The petition for a writ of certiorari is denied.
Statement of Justice THOMAS respecting the denial of certiorari.
Sixteen years ago, this Court held that Congress' power to regulate interstate commerce authorized it "to prohibit the local cultivation and use of marijuana." Gonzales v. Raich, 545 U.S. 1, 5, 125 S.Ct. 2195, 162 L.Ed.2d 1 (2005). The reason, the Court explained, was that Congress had "enacted comprehensive legislation to regulate the interstate market in a fungible commodity" and that "exemption[s]" for local use could undermine this "comprehensive" regime. Id., at 22-29, 125 S.Ct. 2195. The Court stressed that Congress had decided "to prohibit entirely the possession or use of [marijuana]" and had "designate[d] marijuana as contraband for any purpose." Id., at 24-27, 125 S.Ct. 2195 (first emphasis added). Prohibiting any intrastate use was thus, according to the Court, "`necessary and proper'" to avoid a "gaping hole" in Congress' "closed regulatory system." Id., at 13, 22, 125 S.Ct. 2195 (citing U. S. Const., Art. I, § 8).
Whatever the merits of Raich when it was decided, federal policies of the past 16 years have greatly undermined its reasoning. Once comprehensive, the Federal Government's current approach is a half-in,
This case is a prime example. Petitioners operate a medical-marijuana dispensary in Colorado, as state law permits. And, though federal law still flatly forbids the intrastate possession, cultivation, or distribution of marijuana, Controlled Substances Act, 84 Stat. 1242, 1247, 1260, 1264, 21 U.S.C. §§ 802(22), 812(c), 841(a), 844(a),
Given all these developments, one can certainly understand why an ordinary person might think that the Federal Government has retreated from its once-absolute ban on marijuana. See, e.g., Halper, Congress Quietly Ends Federal Government's Ban on Medical Marijuana, L. A. Times, Dec. 16, 2014. One can also perhaps understand why business owners in Colorado, like petitioners, may think that their intra-state marijuana operations will be treated like any other enterprise that is legal under state law.
Yet, as petitioners recently discovered, legality under state law and the absence of federal criminal enforcement do not ensure equal treatment. At issue here is a provision of the Tax Code that allows most businesses to calculate their taxable income by subtracting from their gross revenue the cost of goods sold and other ordinary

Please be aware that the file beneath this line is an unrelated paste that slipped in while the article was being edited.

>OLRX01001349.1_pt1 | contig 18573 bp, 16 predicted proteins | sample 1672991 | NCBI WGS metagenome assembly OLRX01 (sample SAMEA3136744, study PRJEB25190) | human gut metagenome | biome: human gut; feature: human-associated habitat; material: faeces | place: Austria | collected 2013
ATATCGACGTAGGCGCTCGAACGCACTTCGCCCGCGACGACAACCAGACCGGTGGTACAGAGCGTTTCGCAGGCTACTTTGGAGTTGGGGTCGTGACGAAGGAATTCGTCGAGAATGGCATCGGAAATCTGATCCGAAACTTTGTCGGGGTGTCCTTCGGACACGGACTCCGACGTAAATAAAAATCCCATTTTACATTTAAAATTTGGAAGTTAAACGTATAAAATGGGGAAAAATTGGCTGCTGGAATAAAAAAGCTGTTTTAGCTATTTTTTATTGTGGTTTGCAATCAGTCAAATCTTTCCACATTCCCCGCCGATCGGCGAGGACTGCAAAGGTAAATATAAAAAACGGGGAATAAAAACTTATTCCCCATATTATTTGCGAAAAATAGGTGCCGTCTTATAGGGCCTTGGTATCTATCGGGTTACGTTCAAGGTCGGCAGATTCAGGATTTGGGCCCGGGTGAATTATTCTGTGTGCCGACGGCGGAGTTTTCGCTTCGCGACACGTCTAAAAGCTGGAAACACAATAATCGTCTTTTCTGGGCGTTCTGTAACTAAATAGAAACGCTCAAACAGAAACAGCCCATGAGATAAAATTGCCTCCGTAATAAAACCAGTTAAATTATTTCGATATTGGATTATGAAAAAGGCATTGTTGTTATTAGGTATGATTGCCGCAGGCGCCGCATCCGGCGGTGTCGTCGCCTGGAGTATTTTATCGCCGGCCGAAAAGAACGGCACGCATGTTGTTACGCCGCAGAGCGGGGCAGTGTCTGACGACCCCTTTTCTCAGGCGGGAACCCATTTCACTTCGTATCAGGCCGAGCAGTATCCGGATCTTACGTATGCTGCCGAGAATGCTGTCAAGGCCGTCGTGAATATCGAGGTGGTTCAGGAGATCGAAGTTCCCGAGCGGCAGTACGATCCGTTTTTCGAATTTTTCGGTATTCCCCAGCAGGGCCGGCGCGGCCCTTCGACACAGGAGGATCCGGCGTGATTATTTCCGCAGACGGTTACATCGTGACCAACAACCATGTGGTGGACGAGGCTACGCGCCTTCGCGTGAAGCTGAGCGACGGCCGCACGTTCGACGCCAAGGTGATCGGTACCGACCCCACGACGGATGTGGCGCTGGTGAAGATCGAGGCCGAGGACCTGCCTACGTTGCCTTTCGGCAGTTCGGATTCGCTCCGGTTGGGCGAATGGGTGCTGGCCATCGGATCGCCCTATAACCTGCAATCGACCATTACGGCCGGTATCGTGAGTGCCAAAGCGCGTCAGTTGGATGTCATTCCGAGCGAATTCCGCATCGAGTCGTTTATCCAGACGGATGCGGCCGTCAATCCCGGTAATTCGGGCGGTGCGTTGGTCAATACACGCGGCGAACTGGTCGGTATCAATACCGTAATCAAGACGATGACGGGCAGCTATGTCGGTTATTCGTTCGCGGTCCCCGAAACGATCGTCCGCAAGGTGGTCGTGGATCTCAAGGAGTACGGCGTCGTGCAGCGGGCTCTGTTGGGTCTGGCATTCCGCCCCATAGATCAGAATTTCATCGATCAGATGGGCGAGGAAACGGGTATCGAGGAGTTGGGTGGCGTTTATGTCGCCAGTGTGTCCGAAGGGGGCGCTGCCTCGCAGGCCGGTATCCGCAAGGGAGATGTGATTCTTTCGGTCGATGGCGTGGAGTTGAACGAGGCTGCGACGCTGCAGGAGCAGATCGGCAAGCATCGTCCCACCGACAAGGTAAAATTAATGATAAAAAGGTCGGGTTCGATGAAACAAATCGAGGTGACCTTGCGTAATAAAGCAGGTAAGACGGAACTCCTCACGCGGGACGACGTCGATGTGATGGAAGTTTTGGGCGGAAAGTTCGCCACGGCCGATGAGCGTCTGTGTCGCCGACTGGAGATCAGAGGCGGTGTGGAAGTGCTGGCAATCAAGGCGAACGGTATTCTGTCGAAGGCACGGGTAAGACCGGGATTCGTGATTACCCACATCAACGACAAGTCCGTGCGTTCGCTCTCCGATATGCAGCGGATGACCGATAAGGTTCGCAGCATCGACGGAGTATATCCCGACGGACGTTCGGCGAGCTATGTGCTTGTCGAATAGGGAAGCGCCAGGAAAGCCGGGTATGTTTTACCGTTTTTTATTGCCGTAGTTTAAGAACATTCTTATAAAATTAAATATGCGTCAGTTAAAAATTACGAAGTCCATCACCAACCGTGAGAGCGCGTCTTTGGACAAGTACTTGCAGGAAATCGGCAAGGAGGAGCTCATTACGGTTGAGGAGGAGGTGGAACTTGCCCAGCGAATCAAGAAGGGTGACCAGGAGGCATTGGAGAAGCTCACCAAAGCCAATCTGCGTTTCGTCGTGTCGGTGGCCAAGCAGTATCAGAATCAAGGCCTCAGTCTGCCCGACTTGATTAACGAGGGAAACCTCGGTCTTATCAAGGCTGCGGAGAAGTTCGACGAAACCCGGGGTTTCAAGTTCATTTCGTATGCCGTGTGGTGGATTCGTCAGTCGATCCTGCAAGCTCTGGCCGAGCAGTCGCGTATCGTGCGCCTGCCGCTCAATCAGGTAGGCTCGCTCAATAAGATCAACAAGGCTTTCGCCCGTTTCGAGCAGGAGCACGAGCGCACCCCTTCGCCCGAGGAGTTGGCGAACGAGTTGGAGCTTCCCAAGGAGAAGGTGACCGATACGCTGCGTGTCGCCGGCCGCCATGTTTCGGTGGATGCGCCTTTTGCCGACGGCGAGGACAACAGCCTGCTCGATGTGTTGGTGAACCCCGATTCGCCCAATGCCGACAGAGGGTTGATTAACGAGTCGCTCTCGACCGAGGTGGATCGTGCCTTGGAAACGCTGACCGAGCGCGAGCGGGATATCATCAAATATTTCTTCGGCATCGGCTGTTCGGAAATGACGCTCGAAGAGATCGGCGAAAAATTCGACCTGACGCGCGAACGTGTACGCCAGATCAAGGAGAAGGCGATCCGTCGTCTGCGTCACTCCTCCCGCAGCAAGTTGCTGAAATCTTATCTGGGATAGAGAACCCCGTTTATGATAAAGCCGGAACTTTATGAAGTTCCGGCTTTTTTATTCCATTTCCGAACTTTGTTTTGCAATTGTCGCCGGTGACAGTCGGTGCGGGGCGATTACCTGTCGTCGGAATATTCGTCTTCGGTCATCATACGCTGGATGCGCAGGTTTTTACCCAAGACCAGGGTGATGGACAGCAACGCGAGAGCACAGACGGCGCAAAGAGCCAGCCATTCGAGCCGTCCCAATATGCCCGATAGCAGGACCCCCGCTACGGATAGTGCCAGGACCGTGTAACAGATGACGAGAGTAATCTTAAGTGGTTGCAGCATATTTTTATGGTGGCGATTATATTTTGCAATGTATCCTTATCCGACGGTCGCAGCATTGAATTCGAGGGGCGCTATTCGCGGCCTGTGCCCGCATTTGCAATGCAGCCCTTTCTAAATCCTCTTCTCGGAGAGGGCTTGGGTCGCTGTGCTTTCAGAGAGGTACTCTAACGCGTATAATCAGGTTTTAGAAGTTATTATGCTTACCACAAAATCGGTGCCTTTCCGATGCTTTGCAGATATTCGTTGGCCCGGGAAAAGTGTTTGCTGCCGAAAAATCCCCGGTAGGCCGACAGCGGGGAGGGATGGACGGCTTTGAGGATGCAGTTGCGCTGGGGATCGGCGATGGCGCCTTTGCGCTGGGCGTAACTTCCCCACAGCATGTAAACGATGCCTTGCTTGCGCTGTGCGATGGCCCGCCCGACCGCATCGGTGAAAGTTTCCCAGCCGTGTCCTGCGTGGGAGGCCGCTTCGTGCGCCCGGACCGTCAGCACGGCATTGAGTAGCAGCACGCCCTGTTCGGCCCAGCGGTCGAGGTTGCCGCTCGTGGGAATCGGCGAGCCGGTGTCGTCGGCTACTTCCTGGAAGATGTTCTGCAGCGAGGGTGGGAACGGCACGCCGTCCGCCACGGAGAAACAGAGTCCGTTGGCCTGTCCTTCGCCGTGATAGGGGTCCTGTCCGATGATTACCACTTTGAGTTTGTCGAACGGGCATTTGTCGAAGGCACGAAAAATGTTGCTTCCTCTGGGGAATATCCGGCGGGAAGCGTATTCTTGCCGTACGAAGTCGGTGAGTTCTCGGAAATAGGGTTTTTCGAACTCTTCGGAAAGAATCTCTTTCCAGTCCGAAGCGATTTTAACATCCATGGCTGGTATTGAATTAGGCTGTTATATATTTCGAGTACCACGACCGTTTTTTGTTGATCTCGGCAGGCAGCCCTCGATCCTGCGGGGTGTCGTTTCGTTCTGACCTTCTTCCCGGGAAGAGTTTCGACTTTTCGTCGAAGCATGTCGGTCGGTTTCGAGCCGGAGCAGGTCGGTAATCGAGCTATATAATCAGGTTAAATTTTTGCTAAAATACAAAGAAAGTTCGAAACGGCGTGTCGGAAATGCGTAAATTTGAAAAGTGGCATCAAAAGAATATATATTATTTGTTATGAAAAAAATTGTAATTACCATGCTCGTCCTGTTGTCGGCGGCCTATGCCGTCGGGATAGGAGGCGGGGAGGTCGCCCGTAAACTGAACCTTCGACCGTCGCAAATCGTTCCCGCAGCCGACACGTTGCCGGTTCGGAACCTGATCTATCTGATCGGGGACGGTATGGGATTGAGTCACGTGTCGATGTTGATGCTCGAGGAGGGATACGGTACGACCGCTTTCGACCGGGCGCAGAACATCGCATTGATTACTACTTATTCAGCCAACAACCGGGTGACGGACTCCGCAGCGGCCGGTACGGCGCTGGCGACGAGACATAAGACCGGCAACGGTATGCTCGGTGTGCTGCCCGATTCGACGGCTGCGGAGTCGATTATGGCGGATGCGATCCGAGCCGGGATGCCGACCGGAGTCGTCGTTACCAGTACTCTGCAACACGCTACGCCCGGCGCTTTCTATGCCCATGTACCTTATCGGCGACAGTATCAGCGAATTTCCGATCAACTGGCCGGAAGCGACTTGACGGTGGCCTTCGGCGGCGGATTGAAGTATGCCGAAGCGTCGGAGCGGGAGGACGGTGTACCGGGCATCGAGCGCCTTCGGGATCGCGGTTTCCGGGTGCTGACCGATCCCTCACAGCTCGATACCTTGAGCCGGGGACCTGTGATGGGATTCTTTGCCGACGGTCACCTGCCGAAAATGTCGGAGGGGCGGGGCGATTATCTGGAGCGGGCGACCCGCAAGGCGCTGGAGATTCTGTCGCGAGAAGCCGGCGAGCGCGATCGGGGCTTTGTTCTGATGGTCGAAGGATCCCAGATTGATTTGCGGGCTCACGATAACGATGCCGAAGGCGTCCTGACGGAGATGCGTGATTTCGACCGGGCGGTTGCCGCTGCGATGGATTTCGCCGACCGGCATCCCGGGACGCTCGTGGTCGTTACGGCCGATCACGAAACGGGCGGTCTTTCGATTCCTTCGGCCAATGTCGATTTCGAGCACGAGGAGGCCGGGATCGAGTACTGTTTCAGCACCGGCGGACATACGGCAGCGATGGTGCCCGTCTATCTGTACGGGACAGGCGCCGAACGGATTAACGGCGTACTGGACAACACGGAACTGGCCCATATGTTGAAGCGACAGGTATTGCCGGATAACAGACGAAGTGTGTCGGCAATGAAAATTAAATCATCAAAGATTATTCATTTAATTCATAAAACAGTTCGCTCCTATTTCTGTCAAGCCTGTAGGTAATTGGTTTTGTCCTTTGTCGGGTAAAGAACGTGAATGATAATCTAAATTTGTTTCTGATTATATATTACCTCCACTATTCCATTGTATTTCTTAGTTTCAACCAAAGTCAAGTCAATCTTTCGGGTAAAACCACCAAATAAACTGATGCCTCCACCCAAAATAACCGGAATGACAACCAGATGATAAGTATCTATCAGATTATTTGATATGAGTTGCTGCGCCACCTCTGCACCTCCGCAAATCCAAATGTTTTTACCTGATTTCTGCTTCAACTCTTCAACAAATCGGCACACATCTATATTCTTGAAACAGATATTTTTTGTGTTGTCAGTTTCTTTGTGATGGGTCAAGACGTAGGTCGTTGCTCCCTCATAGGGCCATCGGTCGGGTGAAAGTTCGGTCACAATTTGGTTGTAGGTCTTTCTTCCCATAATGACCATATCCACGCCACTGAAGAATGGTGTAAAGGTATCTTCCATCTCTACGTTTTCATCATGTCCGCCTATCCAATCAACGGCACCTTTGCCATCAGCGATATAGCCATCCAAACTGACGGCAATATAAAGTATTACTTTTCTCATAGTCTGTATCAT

As things currently stand, the Internal Revenue Service is investigating whether petitioners deducted business expenses in violation of § 280E, and petitioners are trying to prevent disclosure of relevant records held by the State.
This disjuncture between the Government's recent laissez-faire policies on marijuana and the actual operation of specific laws is not limited to the tax context. Many marijuana-related businesses operate entirely in cash because federal law prohibits certain financial institutions from knowingly accepting deposits from or providing other bank services to businesses that violate federal law. Black & Galeazzi, Cannabis Banking: Proceed With Caution, American Bar Assn., Feb. 6, 2020. Cash-based operations are understandably enticing to burglars and robbers. But, if marijuana-related businesses, in recognition of this, hire armed guards for protection, the owners and the guards might run afoul of a federal law that imposes harsh penalties for using a firearm in furtherance of a "drug trafficking crime." 18 U.S.C. § 924(c)(1)(A). A marijuana user similarly can find himself a federal felon if he just possesses a firearm. § 922(g)(3). Or petitioners and similar businesses may find themselves on the wrong side of a civil suit under the Racketeer Influenced and Corrupt Organizations Act. See, e.g., Safe Streets Alliance v. Hickenlooper, 859 F.3d 865, 876-877 (CA10 2017) (permitting such a suit to proceed).
I could go on. Suffice it to say, the Federal Government's current approach to marijuana bears little resemblance to the watertight nationwide prohibition that a closely divided Court found necessary to justify the Government's blanket prohibition in Raich. If the Government is now content to allow States to act "as laboratories" "`and try novel social and economic experiments,'" Raich, 545 U.S. at 42, 125 S.Ct. 2195 (O'Connor, J., dissenting), then it might no longer have authority to intrude on "[t]he States' core police powers... to define criminal law and to protect the health, safety, and welfare of their citizens." Ibid. A prohibition on intrastate use or cultivation of marijuana may no longer be necessary or proper to support the Federal Government's piecemeal approach.